Since 1992, April has marked Stress Awareness Month, an annual opportunity to raise awareness of the causes of stress and the ways we can manage our stress levels.
Stress is an evolutionary fact of life for us humans (you can thank our fight or flight response for that). Experiencing stress from time to time is completely normal, but an excess of stress can have negative impacts on our mental, emotional, and physical health.
It’s important to understand the causes of stress so that we can identify the stress-inducing factors in our life and make positive changes to reduce our stress levels.
In this blog post, we will explore common causes of stress, the effects that stress can have on our body, and strategies to reduce stress.
What Causes Stress?
Everyone deals with their own unique stressors, though research shows that work stress is the most prevalent source of stress among adults.
Some common sources of work stress are:
- Excessive workload
- Long hours
- Poor management/lack of strong leadership
- Unclear expectations
- Taking on too much responsibility
- Dangerous work conditions
- Facing harassment or discrimination in the workplace
- Poor financial compensation for the work being done
We’ve all preached that work-life balance is important, but do you really practice it? A 40-hour work week occupies 24% of a person’s week. And that’s just if you’re able to work 40 hours on the dot – many professionals do not have that luxury and must work many more. If your job or workplace routinely presents stressors, that is a substantial chunk of your life spent in a stressful environment. We’ll explore the impact such an environment can have on your health later on in this blog post.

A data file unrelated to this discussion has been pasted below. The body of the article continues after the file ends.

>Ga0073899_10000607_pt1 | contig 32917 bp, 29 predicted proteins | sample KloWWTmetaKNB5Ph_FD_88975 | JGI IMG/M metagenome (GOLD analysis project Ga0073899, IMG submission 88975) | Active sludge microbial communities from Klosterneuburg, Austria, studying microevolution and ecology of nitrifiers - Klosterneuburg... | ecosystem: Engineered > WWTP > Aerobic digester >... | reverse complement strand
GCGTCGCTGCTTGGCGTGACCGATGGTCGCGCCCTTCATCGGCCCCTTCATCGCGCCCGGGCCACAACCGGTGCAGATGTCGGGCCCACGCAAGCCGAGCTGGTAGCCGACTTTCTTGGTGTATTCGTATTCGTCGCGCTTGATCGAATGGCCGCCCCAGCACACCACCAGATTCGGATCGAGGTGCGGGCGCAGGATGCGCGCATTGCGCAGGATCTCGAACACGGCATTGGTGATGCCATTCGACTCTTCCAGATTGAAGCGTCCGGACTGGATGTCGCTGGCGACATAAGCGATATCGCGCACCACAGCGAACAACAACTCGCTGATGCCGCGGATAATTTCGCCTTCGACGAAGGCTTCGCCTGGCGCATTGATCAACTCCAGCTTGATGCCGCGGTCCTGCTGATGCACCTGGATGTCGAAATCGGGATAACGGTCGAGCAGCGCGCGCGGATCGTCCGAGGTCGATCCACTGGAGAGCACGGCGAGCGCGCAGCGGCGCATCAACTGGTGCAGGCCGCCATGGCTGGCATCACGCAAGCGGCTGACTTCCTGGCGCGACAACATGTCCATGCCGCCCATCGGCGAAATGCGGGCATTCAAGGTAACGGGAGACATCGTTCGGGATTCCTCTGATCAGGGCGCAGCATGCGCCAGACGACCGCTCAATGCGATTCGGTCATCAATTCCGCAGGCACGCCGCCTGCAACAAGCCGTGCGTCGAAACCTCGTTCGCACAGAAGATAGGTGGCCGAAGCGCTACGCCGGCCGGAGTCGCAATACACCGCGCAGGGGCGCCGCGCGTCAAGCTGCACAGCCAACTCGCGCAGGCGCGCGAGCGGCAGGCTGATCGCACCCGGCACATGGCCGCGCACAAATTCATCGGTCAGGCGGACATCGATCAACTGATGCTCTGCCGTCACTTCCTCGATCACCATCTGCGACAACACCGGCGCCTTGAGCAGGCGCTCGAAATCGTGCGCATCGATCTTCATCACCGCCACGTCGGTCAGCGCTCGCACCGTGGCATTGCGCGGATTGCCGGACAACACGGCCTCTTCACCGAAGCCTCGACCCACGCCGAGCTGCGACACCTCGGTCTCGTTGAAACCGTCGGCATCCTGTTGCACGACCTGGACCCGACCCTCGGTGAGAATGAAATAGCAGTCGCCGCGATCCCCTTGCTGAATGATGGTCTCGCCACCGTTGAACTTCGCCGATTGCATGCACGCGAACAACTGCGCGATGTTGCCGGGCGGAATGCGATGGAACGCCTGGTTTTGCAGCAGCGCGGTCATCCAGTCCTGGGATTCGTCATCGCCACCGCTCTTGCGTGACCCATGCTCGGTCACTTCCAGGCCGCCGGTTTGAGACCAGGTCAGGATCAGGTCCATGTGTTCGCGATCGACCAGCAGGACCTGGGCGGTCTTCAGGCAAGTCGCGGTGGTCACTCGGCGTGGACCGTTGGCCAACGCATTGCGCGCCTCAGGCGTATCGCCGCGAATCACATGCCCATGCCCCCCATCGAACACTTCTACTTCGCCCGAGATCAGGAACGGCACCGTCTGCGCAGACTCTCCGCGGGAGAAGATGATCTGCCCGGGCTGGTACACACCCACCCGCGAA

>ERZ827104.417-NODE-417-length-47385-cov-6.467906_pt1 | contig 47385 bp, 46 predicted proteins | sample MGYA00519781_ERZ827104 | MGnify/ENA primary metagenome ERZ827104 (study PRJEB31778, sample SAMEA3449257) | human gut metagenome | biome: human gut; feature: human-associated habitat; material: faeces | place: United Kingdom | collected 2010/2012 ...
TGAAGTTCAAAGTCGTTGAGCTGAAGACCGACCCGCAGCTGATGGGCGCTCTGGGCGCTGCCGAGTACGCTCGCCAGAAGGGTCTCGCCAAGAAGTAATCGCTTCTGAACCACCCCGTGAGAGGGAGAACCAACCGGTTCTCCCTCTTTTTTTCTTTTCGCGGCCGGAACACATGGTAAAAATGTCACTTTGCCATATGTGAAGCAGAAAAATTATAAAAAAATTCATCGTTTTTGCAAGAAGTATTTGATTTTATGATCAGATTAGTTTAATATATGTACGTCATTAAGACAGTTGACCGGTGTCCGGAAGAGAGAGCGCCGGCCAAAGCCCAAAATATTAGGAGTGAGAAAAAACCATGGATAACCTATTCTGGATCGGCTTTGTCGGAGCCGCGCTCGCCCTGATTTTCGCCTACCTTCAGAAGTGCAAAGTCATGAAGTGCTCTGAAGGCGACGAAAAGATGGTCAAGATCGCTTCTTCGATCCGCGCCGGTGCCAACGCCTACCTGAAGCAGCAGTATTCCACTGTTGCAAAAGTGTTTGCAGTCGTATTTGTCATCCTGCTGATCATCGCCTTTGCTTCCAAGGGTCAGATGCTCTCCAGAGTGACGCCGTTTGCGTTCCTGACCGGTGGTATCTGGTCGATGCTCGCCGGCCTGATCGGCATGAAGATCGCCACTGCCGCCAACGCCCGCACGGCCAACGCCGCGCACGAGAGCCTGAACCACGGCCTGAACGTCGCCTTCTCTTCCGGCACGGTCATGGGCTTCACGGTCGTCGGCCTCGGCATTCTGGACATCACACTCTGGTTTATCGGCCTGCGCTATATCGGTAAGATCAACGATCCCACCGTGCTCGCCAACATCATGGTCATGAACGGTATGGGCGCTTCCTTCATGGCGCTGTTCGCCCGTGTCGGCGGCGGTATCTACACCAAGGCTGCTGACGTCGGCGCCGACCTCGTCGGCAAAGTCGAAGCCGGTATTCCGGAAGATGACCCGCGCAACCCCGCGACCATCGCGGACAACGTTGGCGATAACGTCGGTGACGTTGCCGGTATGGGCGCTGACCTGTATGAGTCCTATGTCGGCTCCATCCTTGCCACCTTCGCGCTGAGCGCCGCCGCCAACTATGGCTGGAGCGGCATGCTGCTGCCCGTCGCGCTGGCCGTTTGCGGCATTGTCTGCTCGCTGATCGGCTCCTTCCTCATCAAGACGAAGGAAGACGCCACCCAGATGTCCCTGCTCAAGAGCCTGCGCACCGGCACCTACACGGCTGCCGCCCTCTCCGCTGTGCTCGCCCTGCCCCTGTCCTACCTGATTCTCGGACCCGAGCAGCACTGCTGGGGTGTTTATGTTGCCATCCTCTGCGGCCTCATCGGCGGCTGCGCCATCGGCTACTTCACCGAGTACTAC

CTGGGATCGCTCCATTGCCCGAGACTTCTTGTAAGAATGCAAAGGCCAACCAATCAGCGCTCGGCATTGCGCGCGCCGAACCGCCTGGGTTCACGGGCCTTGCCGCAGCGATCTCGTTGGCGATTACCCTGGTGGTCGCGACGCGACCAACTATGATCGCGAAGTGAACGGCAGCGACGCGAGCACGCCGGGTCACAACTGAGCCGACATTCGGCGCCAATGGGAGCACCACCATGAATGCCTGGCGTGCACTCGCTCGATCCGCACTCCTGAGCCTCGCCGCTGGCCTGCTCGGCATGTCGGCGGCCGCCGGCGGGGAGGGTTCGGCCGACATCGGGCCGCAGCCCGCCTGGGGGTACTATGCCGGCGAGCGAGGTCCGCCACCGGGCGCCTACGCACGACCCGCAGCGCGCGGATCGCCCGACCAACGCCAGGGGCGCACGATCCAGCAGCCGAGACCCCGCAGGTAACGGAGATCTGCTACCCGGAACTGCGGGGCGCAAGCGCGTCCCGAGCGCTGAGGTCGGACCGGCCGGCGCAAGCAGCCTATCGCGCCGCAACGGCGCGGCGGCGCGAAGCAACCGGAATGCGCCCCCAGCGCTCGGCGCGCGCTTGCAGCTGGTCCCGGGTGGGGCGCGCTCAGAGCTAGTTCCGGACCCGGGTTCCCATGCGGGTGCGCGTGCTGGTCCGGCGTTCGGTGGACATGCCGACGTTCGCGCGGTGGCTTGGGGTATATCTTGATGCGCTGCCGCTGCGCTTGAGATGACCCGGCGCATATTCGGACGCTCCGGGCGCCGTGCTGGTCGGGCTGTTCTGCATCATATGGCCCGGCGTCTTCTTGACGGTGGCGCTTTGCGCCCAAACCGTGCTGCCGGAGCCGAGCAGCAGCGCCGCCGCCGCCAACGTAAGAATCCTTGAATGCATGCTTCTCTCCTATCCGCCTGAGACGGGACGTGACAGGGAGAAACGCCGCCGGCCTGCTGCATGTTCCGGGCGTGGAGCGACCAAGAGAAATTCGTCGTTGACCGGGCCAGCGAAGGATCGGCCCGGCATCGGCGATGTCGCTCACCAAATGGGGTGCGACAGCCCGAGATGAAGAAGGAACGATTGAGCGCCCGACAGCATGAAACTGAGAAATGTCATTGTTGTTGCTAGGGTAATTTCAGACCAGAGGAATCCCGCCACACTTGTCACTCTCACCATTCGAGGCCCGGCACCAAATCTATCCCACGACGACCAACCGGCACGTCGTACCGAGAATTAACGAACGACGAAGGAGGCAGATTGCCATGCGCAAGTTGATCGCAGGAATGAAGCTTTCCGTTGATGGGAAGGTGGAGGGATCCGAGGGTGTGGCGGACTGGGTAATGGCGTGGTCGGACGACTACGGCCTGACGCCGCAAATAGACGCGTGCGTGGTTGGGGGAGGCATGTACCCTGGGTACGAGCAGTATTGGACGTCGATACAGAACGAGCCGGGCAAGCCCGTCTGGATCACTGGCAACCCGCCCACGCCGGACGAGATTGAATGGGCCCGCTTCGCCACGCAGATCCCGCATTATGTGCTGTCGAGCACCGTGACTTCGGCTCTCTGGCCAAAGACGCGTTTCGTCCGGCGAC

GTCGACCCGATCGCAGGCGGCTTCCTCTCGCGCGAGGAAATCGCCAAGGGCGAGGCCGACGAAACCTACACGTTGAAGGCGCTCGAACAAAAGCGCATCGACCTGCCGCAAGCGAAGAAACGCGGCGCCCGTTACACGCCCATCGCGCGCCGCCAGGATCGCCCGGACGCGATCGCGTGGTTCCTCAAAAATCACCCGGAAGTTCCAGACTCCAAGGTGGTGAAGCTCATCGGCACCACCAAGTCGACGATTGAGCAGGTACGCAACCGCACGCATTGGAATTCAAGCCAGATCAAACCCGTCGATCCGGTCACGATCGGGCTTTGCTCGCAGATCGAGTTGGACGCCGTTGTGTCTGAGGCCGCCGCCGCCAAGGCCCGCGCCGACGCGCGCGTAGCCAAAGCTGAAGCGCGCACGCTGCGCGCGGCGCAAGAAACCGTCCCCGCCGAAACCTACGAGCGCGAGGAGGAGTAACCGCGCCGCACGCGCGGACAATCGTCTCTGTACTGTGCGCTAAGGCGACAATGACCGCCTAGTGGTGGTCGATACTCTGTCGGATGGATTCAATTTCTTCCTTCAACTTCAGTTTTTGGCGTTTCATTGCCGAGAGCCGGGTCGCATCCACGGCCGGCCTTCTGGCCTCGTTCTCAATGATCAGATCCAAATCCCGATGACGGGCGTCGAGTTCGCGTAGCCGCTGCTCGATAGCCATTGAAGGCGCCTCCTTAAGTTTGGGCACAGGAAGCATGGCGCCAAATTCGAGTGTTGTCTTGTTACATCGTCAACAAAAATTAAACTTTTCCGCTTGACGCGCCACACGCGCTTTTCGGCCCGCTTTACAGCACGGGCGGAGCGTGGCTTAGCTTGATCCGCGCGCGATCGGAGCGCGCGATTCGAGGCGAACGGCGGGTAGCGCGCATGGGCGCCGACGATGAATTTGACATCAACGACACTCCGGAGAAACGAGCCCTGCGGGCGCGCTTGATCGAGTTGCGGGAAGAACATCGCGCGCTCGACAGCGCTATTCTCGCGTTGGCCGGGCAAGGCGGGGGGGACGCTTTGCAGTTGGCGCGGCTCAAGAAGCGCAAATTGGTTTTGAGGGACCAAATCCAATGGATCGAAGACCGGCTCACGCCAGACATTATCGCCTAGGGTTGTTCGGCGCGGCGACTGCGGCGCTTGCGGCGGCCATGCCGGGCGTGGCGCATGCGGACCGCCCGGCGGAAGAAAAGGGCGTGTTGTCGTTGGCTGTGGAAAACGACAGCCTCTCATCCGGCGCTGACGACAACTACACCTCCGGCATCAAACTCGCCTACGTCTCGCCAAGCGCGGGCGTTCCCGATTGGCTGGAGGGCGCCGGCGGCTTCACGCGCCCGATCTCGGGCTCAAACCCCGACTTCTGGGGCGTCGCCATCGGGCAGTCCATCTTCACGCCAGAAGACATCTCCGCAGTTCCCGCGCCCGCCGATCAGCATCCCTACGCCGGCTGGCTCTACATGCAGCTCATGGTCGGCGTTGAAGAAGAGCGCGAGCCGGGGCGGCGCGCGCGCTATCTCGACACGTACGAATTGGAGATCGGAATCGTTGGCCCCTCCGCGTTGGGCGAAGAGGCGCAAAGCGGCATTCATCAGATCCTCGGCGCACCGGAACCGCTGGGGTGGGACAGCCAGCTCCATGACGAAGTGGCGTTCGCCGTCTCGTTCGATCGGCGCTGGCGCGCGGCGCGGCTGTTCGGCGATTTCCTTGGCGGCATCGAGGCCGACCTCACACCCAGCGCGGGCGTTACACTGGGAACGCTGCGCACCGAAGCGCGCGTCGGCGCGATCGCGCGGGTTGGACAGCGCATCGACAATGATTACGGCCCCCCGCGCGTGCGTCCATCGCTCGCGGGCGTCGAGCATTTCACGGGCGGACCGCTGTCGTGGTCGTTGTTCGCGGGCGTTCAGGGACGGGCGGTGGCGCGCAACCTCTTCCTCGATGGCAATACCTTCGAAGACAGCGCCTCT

Just like work, life can be hard.
Whereas the workplace can contain a high concentration of specific stressors, life stresses include a wide spectrum of life challenges. Some examples of life stresses are:
- Loss of employment
- Death of a loved one
- Financial setbacks
- Moving to a new place
- Caring for a sick/elderly loved one
- Chronic illness or serious injury
- Traumatic events
- General change
Life stress will impact everyone differently, and not everyone will experience the same life stresses. However, stress is not something we can eliminate from the human experience. As a result, it’s important to be able to identify triggers for stress in your life – that’s the first step to reducing the stress caused by them.
What Effects Does Stress Have On Your Health?
Stress elicits a physical response in your body. When humans are in a stressful situation, the nervous system releases a combination of hormones and chemicals (adrenaline, cortisol, norepinephrine) that trigger the flight or fight response.
During that response we typically experience perspiration, tensed muscles, heavier breathing, and an elevated heartbeat. After the stressful situation is over, these symptoms of short-stress usually subside quickly and without issue.
However, when stress persists over a long period of time, it can have a lasting, harmful effect on your body.
Chronic stress can cause the following physical symptoms:
- Intestinal issues
- Difficulty sleeping
- Muscle tension or pain (particularly chest pain)
- Change in libido
- Heartburn and ulcers
- Flare-ups of chronic illness
- Skin care issues (acne, eczema)
- Unhealthy weight gain or weight loss
- Heart attack or heart disease
- Fertility issues
- High blood pressure
- Suppressed immune system response